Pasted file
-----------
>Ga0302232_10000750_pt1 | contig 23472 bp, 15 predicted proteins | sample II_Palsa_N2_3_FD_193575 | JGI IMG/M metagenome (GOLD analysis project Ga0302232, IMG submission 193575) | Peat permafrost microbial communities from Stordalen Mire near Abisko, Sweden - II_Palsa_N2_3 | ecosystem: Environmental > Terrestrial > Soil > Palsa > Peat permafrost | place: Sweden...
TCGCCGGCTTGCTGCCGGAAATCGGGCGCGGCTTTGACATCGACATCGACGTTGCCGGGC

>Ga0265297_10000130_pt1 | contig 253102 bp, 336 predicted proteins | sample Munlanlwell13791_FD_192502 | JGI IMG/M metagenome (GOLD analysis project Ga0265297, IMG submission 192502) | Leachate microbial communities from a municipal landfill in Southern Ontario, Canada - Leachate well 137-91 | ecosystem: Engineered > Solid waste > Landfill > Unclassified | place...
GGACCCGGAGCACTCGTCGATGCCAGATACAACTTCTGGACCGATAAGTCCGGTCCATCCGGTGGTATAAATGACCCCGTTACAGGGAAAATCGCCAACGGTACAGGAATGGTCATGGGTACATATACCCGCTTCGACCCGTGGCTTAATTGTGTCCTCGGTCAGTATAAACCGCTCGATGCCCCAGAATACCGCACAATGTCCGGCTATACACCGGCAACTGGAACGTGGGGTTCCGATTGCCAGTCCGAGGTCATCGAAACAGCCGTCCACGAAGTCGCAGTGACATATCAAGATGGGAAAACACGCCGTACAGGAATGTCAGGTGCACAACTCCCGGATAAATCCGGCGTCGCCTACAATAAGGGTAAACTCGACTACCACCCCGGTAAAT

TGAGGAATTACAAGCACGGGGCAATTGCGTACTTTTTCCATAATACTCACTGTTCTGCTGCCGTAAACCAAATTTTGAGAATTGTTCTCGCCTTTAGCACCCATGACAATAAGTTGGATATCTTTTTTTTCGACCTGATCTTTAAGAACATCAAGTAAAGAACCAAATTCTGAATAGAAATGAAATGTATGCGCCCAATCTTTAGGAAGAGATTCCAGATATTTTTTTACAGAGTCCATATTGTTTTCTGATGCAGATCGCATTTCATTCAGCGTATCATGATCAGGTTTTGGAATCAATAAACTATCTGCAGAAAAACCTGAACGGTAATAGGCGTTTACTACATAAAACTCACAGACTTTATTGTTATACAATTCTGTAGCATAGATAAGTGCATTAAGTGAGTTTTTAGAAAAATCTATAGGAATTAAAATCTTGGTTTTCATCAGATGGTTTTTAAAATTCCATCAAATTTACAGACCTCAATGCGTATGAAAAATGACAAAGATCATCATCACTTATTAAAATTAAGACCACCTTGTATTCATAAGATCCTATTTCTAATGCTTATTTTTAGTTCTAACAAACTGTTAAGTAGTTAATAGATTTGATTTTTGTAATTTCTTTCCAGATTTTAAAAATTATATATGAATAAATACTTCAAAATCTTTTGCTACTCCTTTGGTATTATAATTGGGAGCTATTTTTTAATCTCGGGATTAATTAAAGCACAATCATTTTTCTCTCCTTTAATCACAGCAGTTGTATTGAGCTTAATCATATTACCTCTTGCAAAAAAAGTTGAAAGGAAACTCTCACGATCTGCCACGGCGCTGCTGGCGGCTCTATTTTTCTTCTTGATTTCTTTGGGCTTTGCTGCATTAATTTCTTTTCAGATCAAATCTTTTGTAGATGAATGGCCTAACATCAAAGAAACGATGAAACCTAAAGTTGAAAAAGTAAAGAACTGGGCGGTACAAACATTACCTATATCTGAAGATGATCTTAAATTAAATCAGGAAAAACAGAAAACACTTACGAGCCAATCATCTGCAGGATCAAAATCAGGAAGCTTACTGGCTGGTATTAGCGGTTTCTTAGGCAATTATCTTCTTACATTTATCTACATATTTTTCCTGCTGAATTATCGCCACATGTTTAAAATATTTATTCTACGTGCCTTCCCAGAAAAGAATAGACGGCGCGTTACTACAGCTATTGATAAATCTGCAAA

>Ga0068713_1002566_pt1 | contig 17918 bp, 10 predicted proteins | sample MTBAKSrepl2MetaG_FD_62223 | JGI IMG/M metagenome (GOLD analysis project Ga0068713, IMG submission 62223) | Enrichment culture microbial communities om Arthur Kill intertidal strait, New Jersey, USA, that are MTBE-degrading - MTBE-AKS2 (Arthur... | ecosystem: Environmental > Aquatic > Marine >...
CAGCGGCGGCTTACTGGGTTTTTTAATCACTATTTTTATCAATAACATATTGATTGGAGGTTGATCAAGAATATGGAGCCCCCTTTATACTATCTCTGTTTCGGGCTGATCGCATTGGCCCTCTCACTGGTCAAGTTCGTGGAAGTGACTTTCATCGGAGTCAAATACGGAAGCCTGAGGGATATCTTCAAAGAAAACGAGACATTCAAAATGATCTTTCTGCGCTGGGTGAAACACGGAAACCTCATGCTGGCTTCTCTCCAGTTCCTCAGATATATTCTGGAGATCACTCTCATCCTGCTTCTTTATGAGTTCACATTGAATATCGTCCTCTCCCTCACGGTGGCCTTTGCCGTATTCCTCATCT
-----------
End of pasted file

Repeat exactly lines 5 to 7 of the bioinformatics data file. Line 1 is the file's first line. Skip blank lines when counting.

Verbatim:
TGAGGAATTACAAGCACGGGGCAATTGCGTACTTTTTCCATAATACTCACTGTTCTGCTGCCGTAAACCAAATTTTGAGAATTGTTCTCGCCTTTAGCACCCATGACAATAAGTTGGATATCTTTTTTTTCGACCTGATCTTTAAGAACATCAAGTAAAGAACCAAATTCTGAATAGAAATGAAATGTATGCGCCCAATCTTTAGGAAGAGATTCCAGATATTTTTTTACAGAGTCCATATTGTTTTCTGATGCAGATCGCATTTCATTCAGCGTATCATGATCAGGTTTTGGAATCAATAAACTATCTGCAGAAAAACCTGAACGGTAATAGGCGTTTACTACATAAAACTCACAGACTTTATTGTTATACAATTCTGTAGCATAGATAAGTGCATTAAGTGAGTTTTTAGAAAAATCTATAGGAATTAAAATCTTGGTTTTCATCAGATGGTTTTTAAAATTCCATCAAATTTACAGACCTCAATGCGTATGAAAAATGACAAAGATCATCATCACTTATTAAAATTAAGACCACCTTGTATTCATAAGATCCTATTTCTAATGCTTATTTTTAGTTCTAACAAACTGTTAAGTAGTTAATAGATTTGATTTTTGTAATTTCTTTCCAGATTTTAAAAATTATATATGAATAAATACTTCAAAATCTTTTGCTACTCCTTTGGTATTATAATTGGGAGCTATTTTTTAATCTCGGGATTAATTAAAGCACAATCATTTTTCTCTCCTTTAATCACAGCAGTTGTATTGAGCTTAATCATATTACCTCTTGCAAAAAAAGTTGAAAGGAAACTCTCACGATCTGCCACGGCGCTGCTGGCGGCTCTATTTTTCTTCTTGATTTCTTTGGGCTTTGCTGCATTAATTTCTTTTCAGATCAAATCTTTTGTAGATGAATGGCCTAACATCAAAGAAACGATGAAACCTAAAGTTGAAAAAGTAAAGAACTGGGCGGTACAAACATTACCTATATCTGAAGATGATCTTAAATTAAATCAGGAAAAACAGAAAACACTTACGAGCCAATCATCTGCAGGATCAAAATCAGGAAGCTTACTGGCTGGTATTAGCGGTTTCTTAGGCAATTATCTTCTTACATTTATCTACATATTTTTCCTGCTGAATTATCGCCACATGTTTAAAATATTTATTCTACGTGCCTTCCCAGAAAAGAATAGACGGCGCGTTACTACAGCTATTGATAAATCTGCAAA

>Ga0068713_1002566_pt1 | contig 17918 bp, 10 predicted proteins | sample MTBAKSrepl2MetaG_FD_62223 | JGI IMG/M metagenome (GOLD analysis project Ga0068713, IMG submission 62223) | Enrichment culture microbial communities om Arthur Kill intertidal strait, New Jersey, USA, that are MTBE-degrading - MTBE-AKS2 (Arthur... | ecosystem: Environmental > Aquatic > Marine >...
CAGCGGCGGCTTACTGGGTTTTTTAATCACTATTTTTATCAATAACATATTGATTGGAGGTTGATCAAGAATATGGAGCCCCCTTTATACTATCTCTGTTTCGGGCTGATCGCATTGGCCCTCTCACTGGTCAAGTTCGTGGAAGTGACTTTCATCGGAGTCAAATACGGAAGCCTGAGGGATATCTTCAAAGAAAACGAGACATTCAAAATGATCTTTCTGCGCTGGGTGAAACACGGAAACCTCATGCTGGCTTCTCTCCAGTTCCTCAGATATATTCTGGAGATCACTCTCATCCTGCTTCTTTATGAGTTCACATTGAATATCGTCCTCTCCCTCACGGTGGCCTTTGCCGTATTCCTCATCT